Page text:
August 25, 2014

FARMERS OF TASTE!



BLUE VISA FARM!



Blue Heaven

There's a soft plunk when the first blueberries hit the cardboard basket that Matt, Blue Vista's manager, Matt, hands me before I headed off into that lush wild blue yonder. The fields vary by berry -- some tall as my shoulders heavy with fat, dusty colored berries that are mellow and perfumy, then there are the lower bushes with tiny, purply intensely sweet tart gems. And who knows how long it takes me to fill the box to its brim for, always, I'm lost in time, amid buzzing bees, clouds lolling over the sun. One berry leads to the next and the next with endless bounty.

This farm's handsome weathered barn overlooks exquisite gardens of old fashioned favorites (gorgeous foxglove), butterflies feast and humming birds hover. You can see a corner of the lake over the old-growth trees.

Once we've weighed in and checked out, it's not hard for my sons and I to polish off several pints as we drive away, but pretty soon, hate to admit it, we grow a bit weary of these berry treasures. So we jam. blueberry jam, any jam, really, is perhaps the easiest preserve to put up. There's enough liquid in the berries that I just let them cook away until they're a lovely thick mash of their rich, summery selves. A splash of lemon or lime juice, a little ginger, a dash of vanilla or black pepper. That's it.

Simply Blueberry Jam
Makes 4 pints

6 pounds blueberries
Juice of 1 lemon or lime
1 tablespoon shredded fresh ginger, optional
1 cup sugar, or more to taste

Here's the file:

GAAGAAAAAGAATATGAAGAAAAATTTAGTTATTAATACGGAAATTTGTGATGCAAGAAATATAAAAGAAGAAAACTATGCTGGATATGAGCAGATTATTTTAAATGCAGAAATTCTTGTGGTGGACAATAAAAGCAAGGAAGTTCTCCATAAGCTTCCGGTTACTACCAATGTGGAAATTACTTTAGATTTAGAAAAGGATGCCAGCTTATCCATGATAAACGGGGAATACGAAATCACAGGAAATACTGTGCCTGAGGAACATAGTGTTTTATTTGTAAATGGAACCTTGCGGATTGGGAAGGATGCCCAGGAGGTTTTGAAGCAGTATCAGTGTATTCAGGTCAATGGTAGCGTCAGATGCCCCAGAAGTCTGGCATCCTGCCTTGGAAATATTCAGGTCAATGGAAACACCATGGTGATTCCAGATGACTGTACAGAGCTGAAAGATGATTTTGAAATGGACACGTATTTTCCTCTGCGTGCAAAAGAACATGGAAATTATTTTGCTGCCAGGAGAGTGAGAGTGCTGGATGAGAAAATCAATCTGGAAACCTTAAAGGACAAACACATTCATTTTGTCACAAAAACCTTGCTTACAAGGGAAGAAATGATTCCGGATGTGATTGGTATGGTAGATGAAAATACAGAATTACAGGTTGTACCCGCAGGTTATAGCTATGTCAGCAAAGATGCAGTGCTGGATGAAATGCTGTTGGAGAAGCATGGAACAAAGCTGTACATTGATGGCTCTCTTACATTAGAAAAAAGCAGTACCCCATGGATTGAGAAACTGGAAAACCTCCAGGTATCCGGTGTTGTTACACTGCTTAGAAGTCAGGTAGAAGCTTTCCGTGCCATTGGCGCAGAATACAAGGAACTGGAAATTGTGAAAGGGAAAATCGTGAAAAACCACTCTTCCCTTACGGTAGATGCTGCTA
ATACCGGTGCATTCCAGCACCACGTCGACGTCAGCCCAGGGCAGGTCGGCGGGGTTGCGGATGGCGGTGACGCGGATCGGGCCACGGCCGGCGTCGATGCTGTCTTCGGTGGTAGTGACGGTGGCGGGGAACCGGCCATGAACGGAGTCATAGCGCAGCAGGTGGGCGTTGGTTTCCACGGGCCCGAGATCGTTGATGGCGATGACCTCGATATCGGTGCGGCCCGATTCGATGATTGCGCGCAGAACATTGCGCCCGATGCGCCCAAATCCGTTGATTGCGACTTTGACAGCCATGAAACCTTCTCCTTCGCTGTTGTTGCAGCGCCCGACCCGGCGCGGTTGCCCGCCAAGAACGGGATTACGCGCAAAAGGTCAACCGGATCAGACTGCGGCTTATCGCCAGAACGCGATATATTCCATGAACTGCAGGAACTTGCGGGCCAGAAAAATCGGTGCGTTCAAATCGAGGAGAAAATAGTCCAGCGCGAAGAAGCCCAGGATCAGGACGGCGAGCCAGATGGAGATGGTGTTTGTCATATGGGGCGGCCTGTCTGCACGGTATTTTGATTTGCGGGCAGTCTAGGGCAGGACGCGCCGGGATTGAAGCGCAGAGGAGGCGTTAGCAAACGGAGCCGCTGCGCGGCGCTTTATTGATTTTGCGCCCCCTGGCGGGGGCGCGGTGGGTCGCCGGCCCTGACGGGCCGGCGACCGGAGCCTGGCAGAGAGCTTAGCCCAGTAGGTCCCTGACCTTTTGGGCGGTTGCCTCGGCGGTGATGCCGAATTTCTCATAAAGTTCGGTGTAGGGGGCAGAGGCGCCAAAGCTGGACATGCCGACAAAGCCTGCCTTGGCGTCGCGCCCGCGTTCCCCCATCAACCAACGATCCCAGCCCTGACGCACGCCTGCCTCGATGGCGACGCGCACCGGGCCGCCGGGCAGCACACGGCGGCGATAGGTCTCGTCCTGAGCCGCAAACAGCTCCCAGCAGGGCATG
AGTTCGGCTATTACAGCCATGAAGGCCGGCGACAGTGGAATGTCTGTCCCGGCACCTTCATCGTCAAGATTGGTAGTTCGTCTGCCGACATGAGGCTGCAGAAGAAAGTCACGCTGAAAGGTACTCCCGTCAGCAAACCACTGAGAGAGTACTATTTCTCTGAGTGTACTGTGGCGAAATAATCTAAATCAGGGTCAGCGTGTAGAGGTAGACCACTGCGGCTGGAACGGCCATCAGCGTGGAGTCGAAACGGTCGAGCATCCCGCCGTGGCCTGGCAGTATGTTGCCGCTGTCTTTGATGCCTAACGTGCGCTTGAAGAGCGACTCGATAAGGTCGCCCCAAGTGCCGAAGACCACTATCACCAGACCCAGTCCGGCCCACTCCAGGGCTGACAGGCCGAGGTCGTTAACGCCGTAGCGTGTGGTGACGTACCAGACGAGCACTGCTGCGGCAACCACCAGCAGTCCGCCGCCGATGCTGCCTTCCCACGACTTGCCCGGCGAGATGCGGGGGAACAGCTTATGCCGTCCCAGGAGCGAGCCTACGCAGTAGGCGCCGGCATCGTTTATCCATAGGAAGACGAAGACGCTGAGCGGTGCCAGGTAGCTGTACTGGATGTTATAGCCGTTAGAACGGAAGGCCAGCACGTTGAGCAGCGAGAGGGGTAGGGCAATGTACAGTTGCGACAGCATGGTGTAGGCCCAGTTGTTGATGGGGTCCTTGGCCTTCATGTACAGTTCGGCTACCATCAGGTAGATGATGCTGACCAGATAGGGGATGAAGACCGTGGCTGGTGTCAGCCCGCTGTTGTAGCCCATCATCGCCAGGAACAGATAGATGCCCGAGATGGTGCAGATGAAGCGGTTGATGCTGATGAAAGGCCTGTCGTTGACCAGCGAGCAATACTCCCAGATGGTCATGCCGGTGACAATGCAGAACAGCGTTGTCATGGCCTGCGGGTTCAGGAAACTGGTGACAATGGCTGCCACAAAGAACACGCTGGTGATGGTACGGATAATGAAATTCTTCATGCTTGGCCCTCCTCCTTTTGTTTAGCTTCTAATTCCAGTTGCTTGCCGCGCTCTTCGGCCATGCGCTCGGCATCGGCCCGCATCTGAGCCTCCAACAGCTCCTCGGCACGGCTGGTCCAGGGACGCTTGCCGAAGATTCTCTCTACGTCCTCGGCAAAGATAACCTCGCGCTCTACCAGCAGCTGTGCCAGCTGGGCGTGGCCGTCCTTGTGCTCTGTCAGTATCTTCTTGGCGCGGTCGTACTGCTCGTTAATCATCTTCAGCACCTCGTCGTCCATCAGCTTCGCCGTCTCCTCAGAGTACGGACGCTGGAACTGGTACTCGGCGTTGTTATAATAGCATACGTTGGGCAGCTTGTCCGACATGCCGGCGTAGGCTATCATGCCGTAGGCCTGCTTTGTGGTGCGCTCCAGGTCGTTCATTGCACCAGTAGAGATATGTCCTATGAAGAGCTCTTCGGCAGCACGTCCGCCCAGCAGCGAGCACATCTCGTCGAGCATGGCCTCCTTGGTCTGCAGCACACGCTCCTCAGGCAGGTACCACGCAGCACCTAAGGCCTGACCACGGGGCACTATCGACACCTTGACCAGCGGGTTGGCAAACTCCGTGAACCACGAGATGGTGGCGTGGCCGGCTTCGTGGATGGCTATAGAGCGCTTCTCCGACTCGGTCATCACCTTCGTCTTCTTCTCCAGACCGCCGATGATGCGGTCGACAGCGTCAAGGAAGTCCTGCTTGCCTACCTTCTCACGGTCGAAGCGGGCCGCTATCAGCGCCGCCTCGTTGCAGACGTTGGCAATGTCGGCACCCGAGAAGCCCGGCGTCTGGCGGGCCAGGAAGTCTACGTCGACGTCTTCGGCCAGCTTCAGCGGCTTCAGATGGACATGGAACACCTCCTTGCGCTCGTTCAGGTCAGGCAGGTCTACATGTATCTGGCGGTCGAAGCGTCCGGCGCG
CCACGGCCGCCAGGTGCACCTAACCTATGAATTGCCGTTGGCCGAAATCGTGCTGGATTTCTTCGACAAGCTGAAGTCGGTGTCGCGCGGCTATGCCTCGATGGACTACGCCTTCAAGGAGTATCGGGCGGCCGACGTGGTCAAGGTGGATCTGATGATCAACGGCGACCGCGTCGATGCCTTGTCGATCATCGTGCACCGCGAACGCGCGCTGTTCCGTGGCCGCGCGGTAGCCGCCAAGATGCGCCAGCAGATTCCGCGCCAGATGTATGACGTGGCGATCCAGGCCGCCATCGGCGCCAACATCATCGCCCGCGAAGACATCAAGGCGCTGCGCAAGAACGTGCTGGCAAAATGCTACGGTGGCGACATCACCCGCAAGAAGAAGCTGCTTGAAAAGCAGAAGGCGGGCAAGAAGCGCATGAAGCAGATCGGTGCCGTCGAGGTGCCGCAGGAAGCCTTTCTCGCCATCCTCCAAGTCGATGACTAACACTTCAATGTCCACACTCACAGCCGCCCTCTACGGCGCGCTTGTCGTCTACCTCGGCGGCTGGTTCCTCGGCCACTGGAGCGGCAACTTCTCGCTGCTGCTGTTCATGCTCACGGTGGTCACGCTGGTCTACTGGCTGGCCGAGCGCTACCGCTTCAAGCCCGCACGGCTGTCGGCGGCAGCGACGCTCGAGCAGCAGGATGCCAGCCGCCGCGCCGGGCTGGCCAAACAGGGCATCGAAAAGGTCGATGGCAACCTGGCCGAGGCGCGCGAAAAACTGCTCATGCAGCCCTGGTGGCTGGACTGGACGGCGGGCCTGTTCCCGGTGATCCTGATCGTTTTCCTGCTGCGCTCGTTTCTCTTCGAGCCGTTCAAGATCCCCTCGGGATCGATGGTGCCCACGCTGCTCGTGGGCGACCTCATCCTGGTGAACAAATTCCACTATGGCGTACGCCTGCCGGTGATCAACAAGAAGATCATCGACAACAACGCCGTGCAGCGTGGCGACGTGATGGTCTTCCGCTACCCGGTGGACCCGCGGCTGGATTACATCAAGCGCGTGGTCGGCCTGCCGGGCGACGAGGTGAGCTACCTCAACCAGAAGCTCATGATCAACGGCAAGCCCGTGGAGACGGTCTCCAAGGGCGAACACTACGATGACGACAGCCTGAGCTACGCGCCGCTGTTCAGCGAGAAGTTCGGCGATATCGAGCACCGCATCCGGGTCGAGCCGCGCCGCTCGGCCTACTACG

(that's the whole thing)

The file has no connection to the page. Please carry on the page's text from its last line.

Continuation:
Put the berries, lemon or lime juice, and ginger (if using) into a large pot. Crush the berries slightly with the back of a spoon and set over medium-high heat. Bring to a boil, reduce the heat, and stir as the berries release their juices. Stir in the sugar to taste and simmer until the jam has reduced to your liking, about 30 minutes to 1 hour.

Spoon into clean jars. Allow to cool, then cover and store in the refrigerator for up to 1 month or freeze.


August 5, 2014

Taste of the Apostles!

Blue Vista Farm
Bayfield Wisconsin!


Summer Sampler!


Taste of the Apostles is a kayaking, camping, and local food trip in the Apostle Islands based out of Wilderness Inquiry's camp at Little Sand Bay.  Nestles between the tiny port towns of Cornucopia and Bayfield, it's an ideal location for kayaking and touring farms. We wake to the scent of coffee and bacon sizzling, kayak to wide sandy beaches through ancient sea caves and picnic on local artisan cheese and farm cherries. Come evening we cook fresh lake fish over an open fire on the beach as the sun sinks in to the lake, next night, we grill at Blue Vista Farm overlooking Lake Superior and pick fresh berries for dessert. (Last trip, Matt, the orchard manager treated us all to a hard cider tasting.)